By Rebecca Heilweil
Rebecca Heilweil is a freshman at the University of Pennsylvania.
Constituencies expect clarity from their legislation. While the drafters of law certainly can hold their own personal political stakes in keeping statutes vague‐ of which the Ninth Amendment is a great example‐ it is common expectation that the rhetoric of bills will, at the least, hold some sort of concrete meaning.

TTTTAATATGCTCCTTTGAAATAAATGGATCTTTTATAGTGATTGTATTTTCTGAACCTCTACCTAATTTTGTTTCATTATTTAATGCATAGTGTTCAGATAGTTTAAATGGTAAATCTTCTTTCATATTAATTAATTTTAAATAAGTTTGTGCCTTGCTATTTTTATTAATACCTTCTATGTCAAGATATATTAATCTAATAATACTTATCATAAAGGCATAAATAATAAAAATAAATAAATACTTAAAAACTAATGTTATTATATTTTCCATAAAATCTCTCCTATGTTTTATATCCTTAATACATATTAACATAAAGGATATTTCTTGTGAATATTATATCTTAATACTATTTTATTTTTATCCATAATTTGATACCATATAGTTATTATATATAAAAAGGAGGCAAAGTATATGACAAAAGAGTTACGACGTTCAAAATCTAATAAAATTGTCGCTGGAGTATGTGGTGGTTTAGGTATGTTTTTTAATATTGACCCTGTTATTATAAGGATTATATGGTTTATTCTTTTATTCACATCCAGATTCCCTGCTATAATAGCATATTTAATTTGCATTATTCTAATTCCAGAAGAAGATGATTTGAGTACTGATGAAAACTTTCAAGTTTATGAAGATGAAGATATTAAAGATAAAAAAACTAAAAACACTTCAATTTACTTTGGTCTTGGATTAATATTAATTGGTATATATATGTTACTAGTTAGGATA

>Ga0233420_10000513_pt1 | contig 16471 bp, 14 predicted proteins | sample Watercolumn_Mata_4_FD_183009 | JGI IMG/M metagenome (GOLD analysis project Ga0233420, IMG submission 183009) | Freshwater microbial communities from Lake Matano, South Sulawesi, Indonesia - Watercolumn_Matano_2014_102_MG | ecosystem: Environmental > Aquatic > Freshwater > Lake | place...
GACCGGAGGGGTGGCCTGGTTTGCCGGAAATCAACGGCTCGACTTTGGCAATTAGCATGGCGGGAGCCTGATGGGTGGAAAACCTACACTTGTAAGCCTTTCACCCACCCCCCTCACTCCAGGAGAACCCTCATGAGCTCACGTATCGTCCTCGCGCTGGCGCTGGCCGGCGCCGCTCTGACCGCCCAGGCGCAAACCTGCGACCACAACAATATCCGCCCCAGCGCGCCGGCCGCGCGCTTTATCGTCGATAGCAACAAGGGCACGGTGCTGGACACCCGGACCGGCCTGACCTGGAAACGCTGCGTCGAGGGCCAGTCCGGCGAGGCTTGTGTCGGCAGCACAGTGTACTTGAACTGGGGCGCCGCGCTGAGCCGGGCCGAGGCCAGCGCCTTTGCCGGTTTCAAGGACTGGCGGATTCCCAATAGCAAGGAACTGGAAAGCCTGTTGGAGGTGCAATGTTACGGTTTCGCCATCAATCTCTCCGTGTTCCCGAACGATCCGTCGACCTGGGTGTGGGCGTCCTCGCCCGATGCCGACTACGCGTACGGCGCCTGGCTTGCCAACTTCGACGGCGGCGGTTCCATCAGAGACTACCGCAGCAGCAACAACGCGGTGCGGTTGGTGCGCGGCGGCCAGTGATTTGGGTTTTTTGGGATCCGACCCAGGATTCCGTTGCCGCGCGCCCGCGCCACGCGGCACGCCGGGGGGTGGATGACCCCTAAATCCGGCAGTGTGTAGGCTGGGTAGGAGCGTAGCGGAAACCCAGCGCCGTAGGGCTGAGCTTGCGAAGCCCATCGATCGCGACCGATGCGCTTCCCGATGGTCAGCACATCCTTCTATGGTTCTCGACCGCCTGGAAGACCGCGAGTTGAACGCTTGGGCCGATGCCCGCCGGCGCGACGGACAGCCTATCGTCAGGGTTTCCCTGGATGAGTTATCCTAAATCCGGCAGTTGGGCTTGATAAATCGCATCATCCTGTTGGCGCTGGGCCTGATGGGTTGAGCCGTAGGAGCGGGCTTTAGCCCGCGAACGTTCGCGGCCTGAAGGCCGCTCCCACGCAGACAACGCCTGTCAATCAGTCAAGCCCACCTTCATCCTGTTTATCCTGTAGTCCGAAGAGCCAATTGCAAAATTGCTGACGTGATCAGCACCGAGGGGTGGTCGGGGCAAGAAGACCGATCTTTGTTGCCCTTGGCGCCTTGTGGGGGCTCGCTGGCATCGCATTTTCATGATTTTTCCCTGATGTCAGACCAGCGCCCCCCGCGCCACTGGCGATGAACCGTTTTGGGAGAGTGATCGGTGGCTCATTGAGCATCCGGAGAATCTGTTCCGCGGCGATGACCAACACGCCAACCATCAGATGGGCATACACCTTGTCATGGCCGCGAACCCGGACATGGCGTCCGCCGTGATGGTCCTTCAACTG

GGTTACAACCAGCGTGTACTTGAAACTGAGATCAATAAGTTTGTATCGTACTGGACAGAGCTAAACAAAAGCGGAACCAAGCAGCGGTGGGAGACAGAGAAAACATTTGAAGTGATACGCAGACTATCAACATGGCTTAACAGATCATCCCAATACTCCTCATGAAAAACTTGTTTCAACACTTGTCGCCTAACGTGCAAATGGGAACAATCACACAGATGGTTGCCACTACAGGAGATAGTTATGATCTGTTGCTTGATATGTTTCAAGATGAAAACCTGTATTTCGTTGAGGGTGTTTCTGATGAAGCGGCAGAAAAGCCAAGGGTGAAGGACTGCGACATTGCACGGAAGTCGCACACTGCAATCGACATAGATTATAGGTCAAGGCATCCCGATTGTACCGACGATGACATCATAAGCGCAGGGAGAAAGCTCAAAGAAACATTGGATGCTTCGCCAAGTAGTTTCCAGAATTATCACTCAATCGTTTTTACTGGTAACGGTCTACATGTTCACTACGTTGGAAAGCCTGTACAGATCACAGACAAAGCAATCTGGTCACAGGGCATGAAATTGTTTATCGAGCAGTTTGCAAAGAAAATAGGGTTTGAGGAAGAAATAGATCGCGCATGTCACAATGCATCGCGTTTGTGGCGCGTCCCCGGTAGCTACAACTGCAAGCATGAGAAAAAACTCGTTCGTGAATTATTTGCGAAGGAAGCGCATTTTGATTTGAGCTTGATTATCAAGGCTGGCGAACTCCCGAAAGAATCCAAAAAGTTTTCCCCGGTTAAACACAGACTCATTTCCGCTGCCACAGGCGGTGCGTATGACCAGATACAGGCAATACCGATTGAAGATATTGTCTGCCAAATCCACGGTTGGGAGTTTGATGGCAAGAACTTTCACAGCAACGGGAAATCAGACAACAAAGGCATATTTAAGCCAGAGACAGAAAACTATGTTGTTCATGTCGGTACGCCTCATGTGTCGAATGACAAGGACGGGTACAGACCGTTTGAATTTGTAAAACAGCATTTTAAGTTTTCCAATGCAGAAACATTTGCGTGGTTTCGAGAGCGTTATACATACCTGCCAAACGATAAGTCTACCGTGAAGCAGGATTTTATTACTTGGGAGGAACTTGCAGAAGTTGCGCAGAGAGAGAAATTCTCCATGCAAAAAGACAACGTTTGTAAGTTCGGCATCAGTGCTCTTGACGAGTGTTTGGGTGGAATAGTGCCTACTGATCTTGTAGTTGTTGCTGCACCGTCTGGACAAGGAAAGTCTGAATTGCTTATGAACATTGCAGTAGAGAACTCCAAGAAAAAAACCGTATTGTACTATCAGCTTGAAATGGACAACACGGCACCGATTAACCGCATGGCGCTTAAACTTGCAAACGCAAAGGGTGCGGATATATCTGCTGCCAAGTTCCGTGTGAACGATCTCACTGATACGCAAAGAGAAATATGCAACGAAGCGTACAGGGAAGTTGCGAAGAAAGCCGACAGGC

Yet, this rarely happens, which necessitates an appellate judiciary process to interpret and contextualize the laws produced by legal bodies. Furthermore, in addition to the interpretive debates that dominate the federal appellate court spheres, international governmental bodies must remember the politics of language, and translation, in crafting and applying international law.